The shot will look amazing. I want to get a wide shot with the stereotypical red and white lighthouse centre-frame and have the enormous white cliffs taper off in either direction, and I want it at sunrise. I’ve tried to get this shot three times and failed. Here’s what happened: –
The first time I had an inflatable kayak. I drove through the night (it’s a 170-miles round trip) to arrive in time for sunrise. I was there on time and the twilight gave me the blue hour, so I hauled my gear—the kayak, life vest, paddle, waterproof bag with camera and drone—down a dead-steep hill to the cliffs and then down the cracks and ledges in the limestone, and was at the water’s edge about 15 minutes before dawn. The water was rough and I walked along the tide line trying to find a safe spot. The water was just too rough, though, for an inflatable kayak and there was no safe place to launch, so I had to turn myself back around and carry everything back up that insanely steep hill, back to the car, and try again another day. My legs were burning from lactic acid with all that weight on such a steep hill, and it was all for nothing.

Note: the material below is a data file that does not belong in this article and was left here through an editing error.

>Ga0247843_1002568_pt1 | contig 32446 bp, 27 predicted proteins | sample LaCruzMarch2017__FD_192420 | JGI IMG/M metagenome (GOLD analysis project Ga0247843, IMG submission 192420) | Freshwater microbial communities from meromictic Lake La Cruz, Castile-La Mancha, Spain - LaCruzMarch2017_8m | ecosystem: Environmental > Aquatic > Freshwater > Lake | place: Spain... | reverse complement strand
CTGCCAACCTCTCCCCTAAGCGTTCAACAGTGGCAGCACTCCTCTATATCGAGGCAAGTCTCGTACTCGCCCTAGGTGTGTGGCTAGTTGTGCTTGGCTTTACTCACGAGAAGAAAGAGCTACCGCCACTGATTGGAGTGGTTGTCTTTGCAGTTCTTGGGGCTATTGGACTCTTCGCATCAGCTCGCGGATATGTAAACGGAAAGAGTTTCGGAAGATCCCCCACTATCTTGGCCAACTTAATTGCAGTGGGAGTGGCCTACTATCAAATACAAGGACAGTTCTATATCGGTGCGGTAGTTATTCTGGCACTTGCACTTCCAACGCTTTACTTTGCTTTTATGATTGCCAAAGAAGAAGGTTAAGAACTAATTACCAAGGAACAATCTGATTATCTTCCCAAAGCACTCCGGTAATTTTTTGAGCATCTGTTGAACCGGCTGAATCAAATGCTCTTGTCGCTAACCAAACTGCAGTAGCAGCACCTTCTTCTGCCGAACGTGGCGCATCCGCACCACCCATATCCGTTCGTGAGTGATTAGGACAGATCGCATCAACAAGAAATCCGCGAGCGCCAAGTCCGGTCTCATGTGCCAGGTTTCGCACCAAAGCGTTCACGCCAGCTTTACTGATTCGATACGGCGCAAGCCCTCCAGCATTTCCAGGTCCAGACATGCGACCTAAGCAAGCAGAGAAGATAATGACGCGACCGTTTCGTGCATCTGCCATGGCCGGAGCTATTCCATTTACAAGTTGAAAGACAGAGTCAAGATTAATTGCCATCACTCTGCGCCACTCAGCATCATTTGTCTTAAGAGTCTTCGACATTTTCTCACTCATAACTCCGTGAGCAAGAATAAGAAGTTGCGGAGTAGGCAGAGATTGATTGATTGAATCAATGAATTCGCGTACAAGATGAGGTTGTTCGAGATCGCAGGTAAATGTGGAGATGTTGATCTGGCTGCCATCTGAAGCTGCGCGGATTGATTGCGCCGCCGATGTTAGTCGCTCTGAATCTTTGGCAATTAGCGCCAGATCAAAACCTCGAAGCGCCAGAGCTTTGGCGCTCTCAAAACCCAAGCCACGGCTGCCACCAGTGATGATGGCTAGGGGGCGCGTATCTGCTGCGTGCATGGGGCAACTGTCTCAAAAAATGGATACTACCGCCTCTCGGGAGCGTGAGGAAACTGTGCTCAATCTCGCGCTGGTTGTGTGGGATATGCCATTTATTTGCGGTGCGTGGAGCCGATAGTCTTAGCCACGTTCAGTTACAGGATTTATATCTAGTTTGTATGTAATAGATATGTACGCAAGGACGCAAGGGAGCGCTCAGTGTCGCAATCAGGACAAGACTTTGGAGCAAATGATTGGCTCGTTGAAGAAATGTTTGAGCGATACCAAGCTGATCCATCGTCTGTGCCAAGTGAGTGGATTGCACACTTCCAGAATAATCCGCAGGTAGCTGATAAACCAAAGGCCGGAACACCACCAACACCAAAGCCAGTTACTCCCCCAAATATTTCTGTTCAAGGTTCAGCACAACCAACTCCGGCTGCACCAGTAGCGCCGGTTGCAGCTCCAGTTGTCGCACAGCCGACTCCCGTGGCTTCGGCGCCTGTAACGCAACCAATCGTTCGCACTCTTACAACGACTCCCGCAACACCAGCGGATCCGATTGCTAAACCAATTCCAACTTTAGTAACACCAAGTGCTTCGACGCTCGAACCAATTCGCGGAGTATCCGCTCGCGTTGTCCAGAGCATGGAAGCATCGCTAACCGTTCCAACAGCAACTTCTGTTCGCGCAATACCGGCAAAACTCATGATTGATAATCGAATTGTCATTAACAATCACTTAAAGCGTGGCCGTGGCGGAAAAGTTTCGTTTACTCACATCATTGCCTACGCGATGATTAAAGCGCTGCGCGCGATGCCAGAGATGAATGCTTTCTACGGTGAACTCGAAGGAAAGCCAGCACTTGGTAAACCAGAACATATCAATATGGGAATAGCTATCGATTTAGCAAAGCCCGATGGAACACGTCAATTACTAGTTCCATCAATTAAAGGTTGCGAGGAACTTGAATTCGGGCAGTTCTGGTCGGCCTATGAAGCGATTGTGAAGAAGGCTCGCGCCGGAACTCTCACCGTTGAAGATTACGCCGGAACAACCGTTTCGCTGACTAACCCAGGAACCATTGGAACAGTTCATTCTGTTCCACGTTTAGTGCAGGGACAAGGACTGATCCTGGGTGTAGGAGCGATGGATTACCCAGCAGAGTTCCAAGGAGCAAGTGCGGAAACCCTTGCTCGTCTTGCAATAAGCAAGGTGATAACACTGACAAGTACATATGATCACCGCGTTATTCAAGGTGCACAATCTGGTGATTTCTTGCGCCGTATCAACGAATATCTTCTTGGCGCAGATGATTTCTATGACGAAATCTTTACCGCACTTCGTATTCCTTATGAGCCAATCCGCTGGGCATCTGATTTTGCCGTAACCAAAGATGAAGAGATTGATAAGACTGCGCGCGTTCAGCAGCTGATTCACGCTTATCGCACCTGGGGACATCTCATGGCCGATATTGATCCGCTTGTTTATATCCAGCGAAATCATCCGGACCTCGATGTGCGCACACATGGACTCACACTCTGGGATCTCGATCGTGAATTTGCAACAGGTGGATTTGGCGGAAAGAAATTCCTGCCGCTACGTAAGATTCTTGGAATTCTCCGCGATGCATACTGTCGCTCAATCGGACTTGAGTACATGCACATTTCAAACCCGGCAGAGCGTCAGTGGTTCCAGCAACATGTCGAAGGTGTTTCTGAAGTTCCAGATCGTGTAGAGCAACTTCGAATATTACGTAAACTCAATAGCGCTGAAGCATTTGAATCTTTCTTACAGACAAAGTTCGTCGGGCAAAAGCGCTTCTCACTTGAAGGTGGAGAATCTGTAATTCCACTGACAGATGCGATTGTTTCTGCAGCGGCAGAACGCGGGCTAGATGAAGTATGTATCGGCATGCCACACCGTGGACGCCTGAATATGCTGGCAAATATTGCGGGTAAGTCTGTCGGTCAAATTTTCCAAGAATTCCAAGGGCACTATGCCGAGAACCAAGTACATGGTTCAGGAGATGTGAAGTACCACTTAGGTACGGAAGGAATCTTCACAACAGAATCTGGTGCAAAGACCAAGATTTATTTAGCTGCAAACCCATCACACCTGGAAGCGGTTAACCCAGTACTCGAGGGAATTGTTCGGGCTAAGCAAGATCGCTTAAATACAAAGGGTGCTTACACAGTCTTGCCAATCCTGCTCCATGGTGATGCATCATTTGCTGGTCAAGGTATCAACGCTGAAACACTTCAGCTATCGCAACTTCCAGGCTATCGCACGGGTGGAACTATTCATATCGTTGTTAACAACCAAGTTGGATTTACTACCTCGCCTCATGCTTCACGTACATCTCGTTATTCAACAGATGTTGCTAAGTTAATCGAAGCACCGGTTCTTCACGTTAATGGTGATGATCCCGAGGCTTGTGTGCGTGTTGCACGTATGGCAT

The next time I quit halfway there, the weather report changed and it wasn’t even worth going. That’s two goes, and a couple of days ago was attempt number three. I left home before 1:00 a.m. to make it down to the coast. First light was forecast at 4:00 a.m. and sunrise at 4:46, so I had to get there with plenty of time to get in position. The first challenge I had was, with this attempt being at the other location, I needed to carry the rigid kayak I’d got down the stairs to the stone beach I’d launch from. It wasn’t light!
The next challenge was the launch. All the planning I’d put in by checking weather, wind, tides etc., was telling me there’d be a high neap tide with low wind, which tends to suggest the waves will be minimal. What I actually faced was something altogether different: –